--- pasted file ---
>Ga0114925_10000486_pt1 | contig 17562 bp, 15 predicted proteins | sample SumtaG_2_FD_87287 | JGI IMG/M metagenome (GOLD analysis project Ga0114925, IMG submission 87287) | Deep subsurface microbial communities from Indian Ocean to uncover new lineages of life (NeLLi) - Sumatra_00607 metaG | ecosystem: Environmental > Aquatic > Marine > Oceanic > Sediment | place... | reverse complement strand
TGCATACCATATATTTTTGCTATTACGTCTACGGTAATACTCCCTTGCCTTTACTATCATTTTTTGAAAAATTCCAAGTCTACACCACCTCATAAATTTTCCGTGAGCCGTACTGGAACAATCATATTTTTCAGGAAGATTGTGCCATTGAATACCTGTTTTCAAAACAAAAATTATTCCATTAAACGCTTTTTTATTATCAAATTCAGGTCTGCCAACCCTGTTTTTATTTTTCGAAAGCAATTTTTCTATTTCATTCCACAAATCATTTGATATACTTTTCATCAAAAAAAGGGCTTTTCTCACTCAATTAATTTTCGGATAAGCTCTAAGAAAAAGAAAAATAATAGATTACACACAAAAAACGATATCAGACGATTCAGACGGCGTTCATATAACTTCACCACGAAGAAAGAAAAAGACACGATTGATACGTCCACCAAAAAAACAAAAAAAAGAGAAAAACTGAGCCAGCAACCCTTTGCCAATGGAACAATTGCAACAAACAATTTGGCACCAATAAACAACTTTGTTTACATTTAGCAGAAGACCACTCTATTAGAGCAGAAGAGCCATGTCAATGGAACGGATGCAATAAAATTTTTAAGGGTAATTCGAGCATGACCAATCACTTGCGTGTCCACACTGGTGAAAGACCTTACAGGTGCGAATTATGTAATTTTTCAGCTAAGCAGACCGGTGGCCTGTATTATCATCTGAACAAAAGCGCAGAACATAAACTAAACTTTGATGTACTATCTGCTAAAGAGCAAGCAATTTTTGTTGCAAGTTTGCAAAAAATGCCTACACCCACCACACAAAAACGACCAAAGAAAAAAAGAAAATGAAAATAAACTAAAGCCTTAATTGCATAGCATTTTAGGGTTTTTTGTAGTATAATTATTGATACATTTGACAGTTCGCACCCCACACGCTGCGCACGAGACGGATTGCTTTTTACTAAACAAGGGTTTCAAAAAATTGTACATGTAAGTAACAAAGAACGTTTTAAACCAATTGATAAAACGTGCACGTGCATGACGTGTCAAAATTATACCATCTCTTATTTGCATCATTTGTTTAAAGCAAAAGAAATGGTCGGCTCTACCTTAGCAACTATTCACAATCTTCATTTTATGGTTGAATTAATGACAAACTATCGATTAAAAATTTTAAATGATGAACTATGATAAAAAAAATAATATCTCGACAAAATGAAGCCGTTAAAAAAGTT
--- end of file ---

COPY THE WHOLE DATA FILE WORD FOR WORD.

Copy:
>Ga0114925_10000486_pt1 | contig 17562 bp, 15 predicted proteins | sample SumtaG_2_FD_87287 | JGI IMG/M metagenome (GOLD analysis project Ga0114925, IMG submission 87287) | Deep subsurface microbial communities from Indian Ocean to uncover new lineages of life (NeLLi) - Sumatra_00607 metaG | ecosystem: Environmental > Aquatic > Marine > Oceanic > Sediment | place... | reverse complement strand
TGCATACCATATATTTTTGCTATTACGTCTACGGTAATACTCCCTTGCCTTTACTATCATTTTTTGAAAAATTCCAAGTCTACACCACCTCATAAATTTTCCGTGAGCCGTACTGGAACAATCATATTTTTCAGGAAGATTGTGCCATTGAATACCTGTTTTCAAAACAAAAATTATTCCATTAAACGCTTTTTTATTATCAAATTCAGGTCTGCCAACCCTGTTTTTATTTTTCGAAAGCAATTTTTCTATTTCATTCCACAAATCATTTGATATACTTTTCATCAAAAAAAGGGCTTTTCTCACTCAATTAATTTTCGGATAAGCTCTAAGAAAAAGAAAAATAATAGATTACACACAAAAAACGATATCAGACGATTCAGACGGCGTTCATATAACTTCACCACGAAGAAAGAAAAAGACACGATTGATACGTCCACCAAAAAAACAAAAAAAAGAGAAAAACTGAGCCAGCAACCCTTTGCCAATGGAACAATTGCAACAAACAATTTGGCACCAATAAACAACTTTGTTTACATTTAGCAGAAGACCACTCTATTAGAGCAGAAGAGCCATGTCAATGGAACGGATGCAATAAAATTTTTAAGGGTAATTCGAGCATGACCAATCACTTGCGTGTCCACACTGGTGAAAGACCTTACAGGTGCGAATTATGTAATTTTTCAGCTAAGCAGACCGGTGGCCTGTATTATCATCTGAACAAAAGCGCAGAACATAAACTAAACTTTGATGTACTATCTGCTAAAGAGCAAGCAATTTTTGTTGCAAGTTTGCAAAAAATGCCTACACCCACCACACAAAAACGACCAAAGAAAAAAAGAAAATGAAAATAAACTAAAGCCTTAATTGCATAGCATTTTAGGGTTTTTTGTAGTATAATTATTGATACATTTGACAGTTCGCACCCCACACGCTGCGCACGAGACGGATTGCTTTTTACTAAACAAGGGTTTCAAAAAATTGTACATGTAAGTAACAAAGAACGTTTTAAACCAATTGATAAAACGTGCACGTGCATGACGTGTCAAAATTATACCATCTCTTATTTGCATCATTTGTTTAAAGCAAAAGAAATGGTCGGCTCTACCTTAGCAACTATTCACAATCTTCATTTTATGGTTGAATTAATGACAAACTATCGATTAAAAATTTTAAATGATGAACTATGATAAAAAAAATAATATCTCGACAAAATGAAGCCGTTAAAAAAGTT